Game: Mail Time
Genre: Adventure, RPG, Indie
System: Nintendo Switch (Also on Steam (Windows & macOS) and PS4/5)
Developer | Publisher: Kela van der Deijl (appelmoes games) | Freedom Games
Age Rating: US Everyone | EU 3+
Price: US $19.99 | UK £16.75 | EU € 19,99
Release Date: October 19th, 2023
Review code used, with many thanks to Stride PR.
Paula gave her impressions about the demo version of Mail Time earlier this year. Its cute cottagecore style aesthetics certainly bring a smile, but will the Nintendo Switch version be something to write home about?
Time to Make Your Mail Scout
Before you start your adventure, you must create your character. To match with her red fly agaric-styled hat, I named my mail scout Rosie. There are lots of customisation options, including pronouns, skin tones, outfit and backpack colours. There are six different designs for the backpack and glider, all of which are super cute and make it a hard choice before even starting the game!
Off to Grumblewood Grove
Mail Time starts with a drive to Grumblewood Grove. On the journey, you learn that you are being given your first solo delivery as an apprentice mail scout. The task sounds easy: deliver a letter to Greg.
However, before embarking on this very important task, Janet asks you to practise by delivering a note to a nearby resident. Janet explains how to move, and off you go. The dialogue between the characters is charming, humorous and substantial. It’s clear that a huge amount of effort has been made to make each resident of Grumblewood Grove unique and interesting.
Returning to Janet after delivering the note, you receive a patch. Janet explains that the mail scouts work on a patch system. Anything which is noteworthy is rewarded with a patch, and every patch gets you closer to being a real mail scout. With the ultimate aim of getting the Official Mail Scout Patch, which you’ll get when Greg receives his letter.
So, off you go to deliver the letter. But who is Greg? And where do they live? Maybe some of the other residents will be able to help. With a fairly short gameplay, I’ll leave you to find out the answers!
Your handbook keeps track of your current deliveries, mail scout patches and inventory. As well as the means of access to the options and save menu. There is a description for each of the 20+ patches, which certainly helps if you want to collect them all. If you opt to collect everything, you are looking at 4 to 5 hours of gameplay. If you opt just to find Greg, then it takes 2-3 hours. That said, it’s hard not to look for objects or run other errands to help the villagers. It’s so enjoyable talking to them and hearing their stories.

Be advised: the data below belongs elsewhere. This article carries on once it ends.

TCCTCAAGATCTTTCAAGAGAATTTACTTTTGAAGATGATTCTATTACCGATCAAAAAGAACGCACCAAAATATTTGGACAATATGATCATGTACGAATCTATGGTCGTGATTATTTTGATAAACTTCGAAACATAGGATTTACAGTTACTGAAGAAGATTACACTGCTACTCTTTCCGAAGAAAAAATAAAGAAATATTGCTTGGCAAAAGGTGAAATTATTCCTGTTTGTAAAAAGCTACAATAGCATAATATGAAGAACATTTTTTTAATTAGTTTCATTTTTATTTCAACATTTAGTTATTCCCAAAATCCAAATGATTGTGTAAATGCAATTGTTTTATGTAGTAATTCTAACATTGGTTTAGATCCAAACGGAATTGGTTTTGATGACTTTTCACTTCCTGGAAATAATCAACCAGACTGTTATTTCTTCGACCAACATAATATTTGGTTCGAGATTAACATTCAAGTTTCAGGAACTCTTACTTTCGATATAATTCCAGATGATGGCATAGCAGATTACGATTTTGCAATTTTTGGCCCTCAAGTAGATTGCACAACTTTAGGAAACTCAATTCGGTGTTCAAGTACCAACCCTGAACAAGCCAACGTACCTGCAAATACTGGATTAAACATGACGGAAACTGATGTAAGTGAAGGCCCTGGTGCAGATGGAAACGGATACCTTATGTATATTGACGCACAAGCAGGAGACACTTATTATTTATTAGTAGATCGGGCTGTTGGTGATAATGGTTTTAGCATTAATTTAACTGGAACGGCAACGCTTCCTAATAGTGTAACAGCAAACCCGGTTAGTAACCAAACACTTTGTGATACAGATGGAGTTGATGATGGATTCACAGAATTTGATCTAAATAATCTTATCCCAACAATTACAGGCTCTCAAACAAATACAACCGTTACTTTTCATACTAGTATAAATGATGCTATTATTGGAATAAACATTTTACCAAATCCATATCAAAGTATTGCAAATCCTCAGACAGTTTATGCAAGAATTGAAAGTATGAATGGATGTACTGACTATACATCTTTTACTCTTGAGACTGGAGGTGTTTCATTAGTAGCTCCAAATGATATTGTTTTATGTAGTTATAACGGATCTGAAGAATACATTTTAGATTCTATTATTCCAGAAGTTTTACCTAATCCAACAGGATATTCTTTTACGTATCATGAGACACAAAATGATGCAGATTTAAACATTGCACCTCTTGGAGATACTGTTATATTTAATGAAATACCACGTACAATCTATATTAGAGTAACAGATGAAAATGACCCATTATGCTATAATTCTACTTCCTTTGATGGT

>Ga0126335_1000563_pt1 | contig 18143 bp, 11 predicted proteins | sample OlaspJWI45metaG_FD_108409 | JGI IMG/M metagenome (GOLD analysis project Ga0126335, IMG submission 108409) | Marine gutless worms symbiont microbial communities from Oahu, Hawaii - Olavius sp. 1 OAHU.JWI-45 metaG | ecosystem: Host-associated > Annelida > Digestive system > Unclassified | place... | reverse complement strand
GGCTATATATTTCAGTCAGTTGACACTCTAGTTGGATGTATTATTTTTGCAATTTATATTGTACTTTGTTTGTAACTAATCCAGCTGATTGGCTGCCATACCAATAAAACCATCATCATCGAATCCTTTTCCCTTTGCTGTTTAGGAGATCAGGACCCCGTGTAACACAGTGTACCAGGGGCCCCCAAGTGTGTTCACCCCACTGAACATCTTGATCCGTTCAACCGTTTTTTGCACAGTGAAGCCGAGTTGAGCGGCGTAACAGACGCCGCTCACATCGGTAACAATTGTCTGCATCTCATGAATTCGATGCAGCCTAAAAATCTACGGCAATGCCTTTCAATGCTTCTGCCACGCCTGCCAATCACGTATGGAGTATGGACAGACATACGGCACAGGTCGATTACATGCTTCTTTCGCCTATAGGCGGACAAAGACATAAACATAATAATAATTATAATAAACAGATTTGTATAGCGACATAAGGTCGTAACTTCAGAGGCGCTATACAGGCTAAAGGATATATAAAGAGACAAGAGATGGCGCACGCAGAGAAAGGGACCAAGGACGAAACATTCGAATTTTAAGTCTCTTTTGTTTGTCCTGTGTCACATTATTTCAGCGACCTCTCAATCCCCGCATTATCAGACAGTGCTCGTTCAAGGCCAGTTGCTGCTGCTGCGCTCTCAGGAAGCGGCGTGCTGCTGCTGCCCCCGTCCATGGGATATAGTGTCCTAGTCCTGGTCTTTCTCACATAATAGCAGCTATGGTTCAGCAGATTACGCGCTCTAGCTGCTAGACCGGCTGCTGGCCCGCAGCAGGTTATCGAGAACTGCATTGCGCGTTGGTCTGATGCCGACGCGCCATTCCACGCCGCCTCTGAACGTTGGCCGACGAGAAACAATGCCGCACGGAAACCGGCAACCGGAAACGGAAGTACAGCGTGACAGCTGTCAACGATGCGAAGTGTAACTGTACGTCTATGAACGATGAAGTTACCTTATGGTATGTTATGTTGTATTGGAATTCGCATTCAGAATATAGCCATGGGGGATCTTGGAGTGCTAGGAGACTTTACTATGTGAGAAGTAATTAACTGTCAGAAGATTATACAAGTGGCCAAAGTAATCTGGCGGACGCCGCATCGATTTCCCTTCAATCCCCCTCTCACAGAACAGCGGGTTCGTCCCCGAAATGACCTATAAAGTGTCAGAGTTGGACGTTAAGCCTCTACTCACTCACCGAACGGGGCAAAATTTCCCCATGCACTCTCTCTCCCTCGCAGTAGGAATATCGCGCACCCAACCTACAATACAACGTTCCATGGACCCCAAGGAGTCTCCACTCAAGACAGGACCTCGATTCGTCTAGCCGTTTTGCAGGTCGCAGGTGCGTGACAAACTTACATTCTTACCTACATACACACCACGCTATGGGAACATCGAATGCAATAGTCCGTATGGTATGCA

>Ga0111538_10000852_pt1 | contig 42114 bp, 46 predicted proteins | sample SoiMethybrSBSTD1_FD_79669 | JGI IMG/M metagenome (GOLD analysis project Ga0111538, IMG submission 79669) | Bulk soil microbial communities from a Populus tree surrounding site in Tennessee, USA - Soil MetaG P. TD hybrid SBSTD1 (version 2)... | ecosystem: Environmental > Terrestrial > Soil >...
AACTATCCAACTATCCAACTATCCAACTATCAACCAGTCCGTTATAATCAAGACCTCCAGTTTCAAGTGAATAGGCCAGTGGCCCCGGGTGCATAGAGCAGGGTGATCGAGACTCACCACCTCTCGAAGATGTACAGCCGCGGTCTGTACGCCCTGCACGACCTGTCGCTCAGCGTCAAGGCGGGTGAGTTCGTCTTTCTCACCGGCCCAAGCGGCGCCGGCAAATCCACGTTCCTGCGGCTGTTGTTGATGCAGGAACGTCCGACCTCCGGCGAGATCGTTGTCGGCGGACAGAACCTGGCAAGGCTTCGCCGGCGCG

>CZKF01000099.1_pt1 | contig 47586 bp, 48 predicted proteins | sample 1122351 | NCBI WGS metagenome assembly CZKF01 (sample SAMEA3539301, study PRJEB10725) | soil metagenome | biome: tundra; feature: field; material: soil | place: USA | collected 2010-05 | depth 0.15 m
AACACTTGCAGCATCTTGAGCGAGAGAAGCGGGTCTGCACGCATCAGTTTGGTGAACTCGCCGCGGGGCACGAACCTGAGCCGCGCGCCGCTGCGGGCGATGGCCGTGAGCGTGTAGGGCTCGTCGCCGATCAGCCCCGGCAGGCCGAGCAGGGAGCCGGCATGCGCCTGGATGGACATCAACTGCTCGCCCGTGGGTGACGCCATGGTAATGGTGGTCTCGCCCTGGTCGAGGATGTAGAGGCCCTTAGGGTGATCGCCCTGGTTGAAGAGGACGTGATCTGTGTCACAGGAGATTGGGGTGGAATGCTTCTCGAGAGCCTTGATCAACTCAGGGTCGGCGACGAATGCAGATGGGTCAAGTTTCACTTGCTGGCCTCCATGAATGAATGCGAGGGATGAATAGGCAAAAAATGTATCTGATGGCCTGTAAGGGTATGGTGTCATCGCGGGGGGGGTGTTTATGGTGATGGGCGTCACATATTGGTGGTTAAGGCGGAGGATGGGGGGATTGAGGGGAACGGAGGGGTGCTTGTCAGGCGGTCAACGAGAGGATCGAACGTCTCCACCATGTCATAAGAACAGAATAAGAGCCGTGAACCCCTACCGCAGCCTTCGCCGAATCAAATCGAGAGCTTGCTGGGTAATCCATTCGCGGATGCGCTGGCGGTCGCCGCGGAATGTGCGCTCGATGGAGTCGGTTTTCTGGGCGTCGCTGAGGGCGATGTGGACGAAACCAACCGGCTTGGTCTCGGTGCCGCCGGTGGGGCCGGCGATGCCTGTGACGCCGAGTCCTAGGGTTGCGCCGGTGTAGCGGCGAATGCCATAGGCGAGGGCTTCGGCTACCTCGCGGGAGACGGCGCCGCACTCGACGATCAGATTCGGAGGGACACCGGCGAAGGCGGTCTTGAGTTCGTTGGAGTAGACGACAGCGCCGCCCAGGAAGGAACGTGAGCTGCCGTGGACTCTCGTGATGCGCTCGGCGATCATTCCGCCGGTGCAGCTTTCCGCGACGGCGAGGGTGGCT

The one thing the handbook doesn’t have is a map. It took me quite a while to work out all the different locations and how they flowed into each other. The grove isn’t massive, but I was forever getting lost in the field of flowers.
However, the best way to see Grumblewood Grove is from the air. I’m not great at parkour, so some of the platforming was a little frustrating, but once up high, the view is amazing. There is no clock, and with the lovely music, it’s definitely relaxing to glide down, and you never know what you might spot!
The controls are straightforward, although you have to hold to glide, which took me a while to get familiar with. Initially, I found the camera movement quite nauseating, but by adjusting the many settings in the options menu, I found a great combination which worked for me.
The Mail Time website details the various options, although not all of these are available in the Switch version, namely: quick start, updating the player within the game, and all of the graphics section. Some of these might be added later, and hopefully, the webpage will be updated to reflect the console version. However, I did find the option menus very frustrating to navigate. It took several attempts to move left and right to get to some of the accessibility options.
The game autosave and there is also a manual save. Unfortunately, there is only one instance of the game per user. The game plays well in docked or handheld mode, but there is no touchscreen functionality.
There were a few niggles, but it didn’t ruin the game for me. I got stuck in a flower, which required a relaunch. Several times, I could not move after talking with some of the residents (although talking to them again released me from their grasp!). The dialogue text is large and easy to read, but the font size within the handbook is a little too small, although the colour-coded characters with icons help determine what deliveries are outstanding.
Mail Time is definitely one to write home about. The short adventure delivers you to the whimsical world of Grumblewood Grove, with its quirky houses and fascinating residents. The imagination in both the scenery and characters makes for a truly delightful experience.
Final Verdict: Two Thumbs Up